So now that you know the basics, here are a couple of ways to make sure your 3D printed molds stick their landings like the 1994 US Olympic Team.

  • Be cognizant of your design: When you’re drafting your mold, remember that certain characteristics make your process easier — or more difficult. For example, right angles in your design make it more difficult to get those areas out of your mold because of the stress factors. Adding draft angles of at least two degrees helps the objects slide out. Also, your design accuracy will be at the mercy of your printer’s – which is why it’s important to find the most accurate machine and materials for your needs.
  • Build in extra support: If you know you’re going to be using your 3D printed molds for more than 20 or so runs, consider adding in channels for aluminum support rods. This is an excellent way to add oomph to your mold’s strength, especially for long-term use. Shallow air vents of about 0.05 mm are another easy addition to your design that will allow your molded material to let out air as it’s being poured. This will give you less chance of air bubbles within your molded object, and that means more solid strength in your finished project.
  • Use a low layer count: Set your printer to the lowest layer count it will let you get away with when you 3D print your mold. This will go a long way towards smoothing out the distinctive print lines 3D prints get so often. Making those go together as closely as possible gives you the continuous surface area necessary for precision molding.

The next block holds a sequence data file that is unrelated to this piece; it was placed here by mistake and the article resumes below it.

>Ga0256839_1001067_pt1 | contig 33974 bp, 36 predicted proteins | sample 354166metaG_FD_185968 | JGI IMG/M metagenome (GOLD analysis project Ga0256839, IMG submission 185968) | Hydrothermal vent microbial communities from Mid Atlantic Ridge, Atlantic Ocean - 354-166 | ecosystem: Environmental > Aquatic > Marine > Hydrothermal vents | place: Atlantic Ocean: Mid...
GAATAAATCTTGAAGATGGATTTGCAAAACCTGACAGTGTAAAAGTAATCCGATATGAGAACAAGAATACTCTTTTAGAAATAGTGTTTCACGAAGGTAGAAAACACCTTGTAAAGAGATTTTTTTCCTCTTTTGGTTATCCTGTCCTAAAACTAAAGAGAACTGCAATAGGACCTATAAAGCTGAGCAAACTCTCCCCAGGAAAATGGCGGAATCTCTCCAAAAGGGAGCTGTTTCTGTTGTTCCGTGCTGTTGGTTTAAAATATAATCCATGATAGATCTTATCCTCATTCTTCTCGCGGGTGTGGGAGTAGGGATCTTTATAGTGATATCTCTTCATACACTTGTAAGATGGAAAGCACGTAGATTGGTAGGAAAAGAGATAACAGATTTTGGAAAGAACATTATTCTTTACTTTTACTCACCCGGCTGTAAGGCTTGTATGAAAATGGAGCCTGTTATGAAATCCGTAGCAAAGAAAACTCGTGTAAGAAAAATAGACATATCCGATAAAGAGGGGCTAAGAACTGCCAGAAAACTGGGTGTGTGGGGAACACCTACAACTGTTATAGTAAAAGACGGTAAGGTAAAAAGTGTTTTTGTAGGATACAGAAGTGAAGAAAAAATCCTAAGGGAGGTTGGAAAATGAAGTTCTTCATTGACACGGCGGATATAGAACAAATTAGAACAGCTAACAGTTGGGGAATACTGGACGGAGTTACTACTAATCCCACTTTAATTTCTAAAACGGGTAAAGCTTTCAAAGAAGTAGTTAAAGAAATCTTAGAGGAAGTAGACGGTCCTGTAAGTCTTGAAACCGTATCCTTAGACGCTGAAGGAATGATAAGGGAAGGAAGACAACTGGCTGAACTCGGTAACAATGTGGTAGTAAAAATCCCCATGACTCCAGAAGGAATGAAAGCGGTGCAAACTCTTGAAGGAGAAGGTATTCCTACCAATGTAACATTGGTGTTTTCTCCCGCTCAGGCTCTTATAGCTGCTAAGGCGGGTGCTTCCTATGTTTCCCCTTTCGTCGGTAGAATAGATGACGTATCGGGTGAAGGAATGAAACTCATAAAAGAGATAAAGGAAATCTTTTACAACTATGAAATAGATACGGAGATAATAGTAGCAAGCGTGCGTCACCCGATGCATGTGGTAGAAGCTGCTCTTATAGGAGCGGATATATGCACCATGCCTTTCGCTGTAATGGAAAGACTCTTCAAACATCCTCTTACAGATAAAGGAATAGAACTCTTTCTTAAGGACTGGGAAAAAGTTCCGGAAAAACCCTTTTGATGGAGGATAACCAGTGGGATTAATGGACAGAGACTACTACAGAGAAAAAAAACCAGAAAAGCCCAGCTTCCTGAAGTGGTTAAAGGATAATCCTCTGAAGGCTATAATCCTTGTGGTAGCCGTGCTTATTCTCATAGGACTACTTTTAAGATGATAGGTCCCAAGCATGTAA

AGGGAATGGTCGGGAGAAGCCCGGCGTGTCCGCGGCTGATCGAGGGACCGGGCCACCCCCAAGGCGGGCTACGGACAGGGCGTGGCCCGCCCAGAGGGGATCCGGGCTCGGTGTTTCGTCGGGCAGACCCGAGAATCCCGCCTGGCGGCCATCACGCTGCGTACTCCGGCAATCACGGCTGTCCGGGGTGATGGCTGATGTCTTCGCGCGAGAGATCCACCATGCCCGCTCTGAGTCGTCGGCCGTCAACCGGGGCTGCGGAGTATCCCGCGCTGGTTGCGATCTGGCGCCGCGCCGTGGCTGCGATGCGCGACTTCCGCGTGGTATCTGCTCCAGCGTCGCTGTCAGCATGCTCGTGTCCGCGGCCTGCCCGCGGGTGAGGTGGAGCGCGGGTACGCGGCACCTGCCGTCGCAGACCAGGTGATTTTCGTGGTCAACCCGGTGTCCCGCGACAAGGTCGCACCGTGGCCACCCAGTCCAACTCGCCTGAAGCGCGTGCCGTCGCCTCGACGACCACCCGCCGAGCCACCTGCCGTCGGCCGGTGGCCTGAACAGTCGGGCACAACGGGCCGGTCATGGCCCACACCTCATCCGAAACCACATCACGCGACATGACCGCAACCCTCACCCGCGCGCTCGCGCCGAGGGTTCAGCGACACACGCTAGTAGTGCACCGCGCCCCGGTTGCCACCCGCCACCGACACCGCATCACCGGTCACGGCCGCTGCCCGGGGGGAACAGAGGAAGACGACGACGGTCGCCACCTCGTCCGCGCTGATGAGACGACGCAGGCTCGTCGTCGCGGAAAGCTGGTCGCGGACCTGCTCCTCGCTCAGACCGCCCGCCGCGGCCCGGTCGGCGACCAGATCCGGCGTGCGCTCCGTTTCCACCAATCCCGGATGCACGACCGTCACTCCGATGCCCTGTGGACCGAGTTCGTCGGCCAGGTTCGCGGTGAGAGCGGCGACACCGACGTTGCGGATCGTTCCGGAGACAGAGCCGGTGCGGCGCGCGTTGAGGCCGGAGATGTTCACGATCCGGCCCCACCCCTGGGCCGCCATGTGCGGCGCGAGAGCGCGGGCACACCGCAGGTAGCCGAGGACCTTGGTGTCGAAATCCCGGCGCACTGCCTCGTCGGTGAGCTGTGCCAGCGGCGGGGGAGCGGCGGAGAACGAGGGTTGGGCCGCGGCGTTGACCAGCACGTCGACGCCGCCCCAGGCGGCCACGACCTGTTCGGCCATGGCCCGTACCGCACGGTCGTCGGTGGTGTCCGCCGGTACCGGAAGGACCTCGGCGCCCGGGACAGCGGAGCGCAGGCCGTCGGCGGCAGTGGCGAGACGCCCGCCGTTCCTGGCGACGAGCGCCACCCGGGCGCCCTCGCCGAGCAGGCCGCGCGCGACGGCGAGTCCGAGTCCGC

• Place all your matching surfaces face up: If your 3D printed mold design involves bringing together two surfaces that need to meet at exact areas, making them mirror images next to each other makes it easy to secure the same surface area for them so they will come out identically.

3D Printed Molds Resources

3D printing-on-demand services can help you manufacture molds for your own use.
3D printing-on-demand services can help you manufacture molds for your own use. (Source: MakerBot)

If you’re almost convinced but don’t want to try your own hand at 3D printing molds, there are plenty of 3D printing services out there that will do it for you on demand, including All3DP’s Price Comparison Service.

Get It 3D Printed
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So there you have it! Whether you decide to try 3D printing molds on your own equipment or with the help of any of these services, we guarantee you’ll expand your manufacturing horizons. Happy molding!

Feature image source: 3D Hubs

License: The text of "3D Printed Molds – All You Need to Know to DIY" by All3DP is licensed under a Creative Commons Attribution 4.0 International License.